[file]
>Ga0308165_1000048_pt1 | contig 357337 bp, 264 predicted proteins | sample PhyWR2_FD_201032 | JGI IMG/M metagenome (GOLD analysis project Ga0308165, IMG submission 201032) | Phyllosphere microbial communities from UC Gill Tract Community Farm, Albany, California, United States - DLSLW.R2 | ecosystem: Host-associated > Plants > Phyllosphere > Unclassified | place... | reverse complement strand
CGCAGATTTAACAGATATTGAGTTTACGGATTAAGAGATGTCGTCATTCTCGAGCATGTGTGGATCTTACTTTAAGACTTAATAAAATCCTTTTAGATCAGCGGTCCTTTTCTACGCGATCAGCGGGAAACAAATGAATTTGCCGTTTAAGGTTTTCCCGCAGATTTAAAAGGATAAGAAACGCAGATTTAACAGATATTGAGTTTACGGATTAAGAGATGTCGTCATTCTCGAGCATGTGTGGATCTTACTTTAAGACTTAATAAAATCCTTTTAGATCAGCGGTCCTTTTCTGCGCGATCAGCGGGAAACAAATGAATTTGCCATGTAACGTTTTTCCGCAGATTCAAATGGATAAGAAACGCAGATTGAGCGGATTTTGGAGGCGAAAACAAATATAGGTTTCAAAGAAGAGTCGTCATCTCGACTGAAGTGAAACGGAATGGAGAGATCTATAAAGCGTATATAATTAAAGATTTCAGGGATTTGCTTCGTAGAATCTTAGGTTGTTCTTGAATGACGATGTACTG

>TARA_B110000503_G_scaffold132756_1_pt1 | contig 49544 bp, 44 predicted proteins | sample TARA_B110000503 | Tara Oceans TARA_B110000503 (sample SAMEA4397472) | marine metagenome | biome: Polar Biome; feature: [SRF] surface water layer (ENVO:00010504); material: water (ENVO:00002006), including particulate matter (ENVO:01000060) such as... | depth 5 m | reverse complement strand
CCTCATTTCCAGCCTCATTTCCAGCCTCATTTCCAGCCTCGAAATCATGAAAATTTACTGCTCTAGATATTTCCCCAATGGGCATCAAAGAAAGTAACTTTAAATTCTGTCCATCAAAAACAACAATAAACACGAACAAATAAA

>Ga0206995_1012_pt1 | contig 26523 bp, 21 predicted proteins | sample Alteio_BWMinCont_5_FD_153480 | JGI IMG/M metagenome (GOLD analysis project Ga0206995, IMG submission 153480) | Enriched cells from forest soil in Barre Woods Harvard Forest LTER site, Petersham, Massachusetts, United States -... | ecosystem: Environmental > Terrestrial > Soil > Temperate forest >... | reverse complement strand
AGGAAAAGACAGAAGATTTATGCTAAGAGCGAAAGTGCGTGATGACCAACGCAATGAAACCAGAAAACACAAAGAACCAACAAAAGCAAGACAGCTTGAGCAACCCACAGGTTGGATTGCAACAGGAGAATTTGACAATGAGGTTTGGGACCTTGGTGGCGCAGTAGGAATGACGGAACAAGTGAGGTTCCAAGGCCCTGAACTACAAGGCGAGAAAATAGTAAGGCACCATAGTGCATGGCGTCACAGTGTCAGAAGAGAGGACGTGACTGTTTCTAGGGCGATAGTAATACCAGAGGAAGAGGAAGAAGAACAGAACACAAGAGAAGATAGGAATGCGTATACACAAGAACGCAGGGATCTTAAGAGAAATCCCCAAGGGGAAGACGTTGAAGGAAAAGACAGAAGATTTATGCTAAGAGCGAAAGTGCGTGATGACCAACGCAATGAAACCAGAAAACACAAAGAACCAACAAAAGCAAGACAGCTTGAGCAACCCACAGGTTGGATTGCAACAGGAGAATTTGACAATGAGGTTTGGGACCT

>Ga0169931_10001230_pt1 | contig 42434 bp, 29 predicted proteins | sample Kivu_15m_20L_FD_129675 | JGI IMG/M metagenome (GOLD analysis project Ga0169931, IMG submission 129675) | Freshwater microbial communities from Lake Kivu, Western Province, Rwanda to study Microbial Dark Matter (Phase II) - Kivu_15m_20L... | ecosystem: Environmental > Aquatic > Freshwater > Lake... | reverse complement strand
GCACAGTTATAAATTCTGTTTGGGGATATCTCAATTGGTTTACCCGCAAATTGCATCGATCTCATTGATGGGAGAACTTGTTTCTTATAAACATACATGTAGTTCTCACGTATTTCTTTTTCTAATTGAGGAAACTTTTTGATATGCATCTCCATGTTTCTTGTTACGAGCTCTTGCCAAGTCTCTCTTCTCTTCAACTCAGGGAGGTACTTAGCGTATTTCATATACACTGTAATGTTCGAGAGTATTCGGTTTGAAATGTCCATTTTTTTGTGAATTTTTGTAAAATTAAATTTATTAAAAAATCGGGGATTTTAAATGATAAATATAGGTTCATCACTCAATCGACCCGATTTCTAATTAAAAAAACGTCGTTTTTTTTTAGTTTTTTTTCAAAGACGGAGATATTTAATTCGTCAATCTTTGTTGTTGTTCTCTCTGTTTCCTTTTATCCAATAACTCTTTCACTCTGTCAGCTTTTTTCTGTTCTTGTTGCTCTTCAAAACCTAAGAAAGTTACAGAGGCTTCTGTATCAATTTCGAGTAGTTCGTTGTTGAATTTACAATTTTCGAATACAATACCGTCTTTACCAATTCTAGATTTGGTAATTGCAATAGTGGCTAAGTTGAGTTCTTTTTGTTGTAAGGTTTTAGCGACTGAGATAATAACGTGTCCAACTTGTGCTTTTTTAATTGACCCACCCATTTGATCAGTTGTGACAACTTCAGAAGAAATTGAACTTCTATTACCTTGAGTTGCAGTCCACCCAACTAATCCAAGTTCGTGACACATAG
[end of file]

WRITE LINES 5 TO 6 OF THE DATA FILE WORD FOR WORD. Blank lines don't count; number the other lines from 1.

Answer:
>Ga0206995_1012_pt1 | contig 26523 bp, 21 predicted proteins | sample Alteio_BWMinCont_5_FD_153480 | JGI IMG/M metagenome (GOLD analysis project Ga0206995, IMG submission 153480) | Enriched cells from forest soil in Barre Woods Harvard Forest LTER site, Petersham, Massachusetts, United States -... | ecosystem: Environmental > Terrestrial > Soil > Temperate forest >... | reverse complement strand
AGGAAAAGACAGAAGATTTATGCTAAGAGCGAAAGTGCGTGATGACCAACGCAATGAAACCAGAAAACACAAAGAACCAACAAAAGCAAGACAGCTTGAGCAACCCACAGGTTGGATTGCAACAGGAGAATTTGACAATGAGGTTTGGGACCTTGGTGGCGCAGTAGGAATGACGGAACAAGTGAGGTTCCAAGGCCCTGAACTACAAGGCGAGAAAATAGTAAGGCACCATAGTGCATGGCGTCACAGTGTCAGAAGAGAGGACGTGACTGTTTCTAGGGCGATAGTAATACCAGAGGAAGAGGAAGAAGAACAGAACACAAGAGAAGATAGGAATGCGTATACACAAGAACGCAGGGATCTTAAGAGAAATCCCCAAGGGGAAGACGTTGAAGGAAAAGACAGAAGATTTATGCTAAGAGCGAAAGTGCGTGATGACCAACGCAATGAAACCAGAAAACACAAAGAACCAACAAAAGCAAGACAGCTTGAGCAACCCACAGGTTGGATTGCAACAGGAGAATTTGACAATGAGGTTTGGGACCT